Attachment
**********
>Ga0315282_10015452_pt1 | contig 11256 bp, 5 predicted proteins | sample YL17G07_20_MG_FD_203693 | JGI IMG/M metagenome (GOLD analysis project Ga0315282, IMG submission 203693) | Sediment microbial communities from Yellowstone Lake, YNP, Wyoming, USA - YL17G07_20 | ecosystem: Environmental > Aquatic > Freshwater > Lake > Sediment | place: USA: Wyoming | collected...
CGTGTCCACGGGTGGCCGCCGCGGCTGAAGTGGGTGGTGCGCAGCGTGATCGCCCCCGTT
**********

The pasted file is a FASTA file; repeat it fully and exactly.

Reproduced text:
>Ga0315282_10015452_pt1 | contig 11256 bp, 5 predicted proteins | sample YL17G07_20_MG_FD_203693 | JGI IMG/M metagenome (GOLD analysis project Ga0315282, IMG submission 203693) | Sediment microbial communities from Yellowstone Lake, YNP, Wyoming, USA - YL17G07_20 | ecosystem: Environmental > Aquatic > Freshwater > Lake > Sediment | place: USA: Wyoming | collected...
CGTGTCCACGGGTGGCCGCCGCGGCTGAAGTGGGTGGTGCGCAGCGTGATCGCCCCCGTT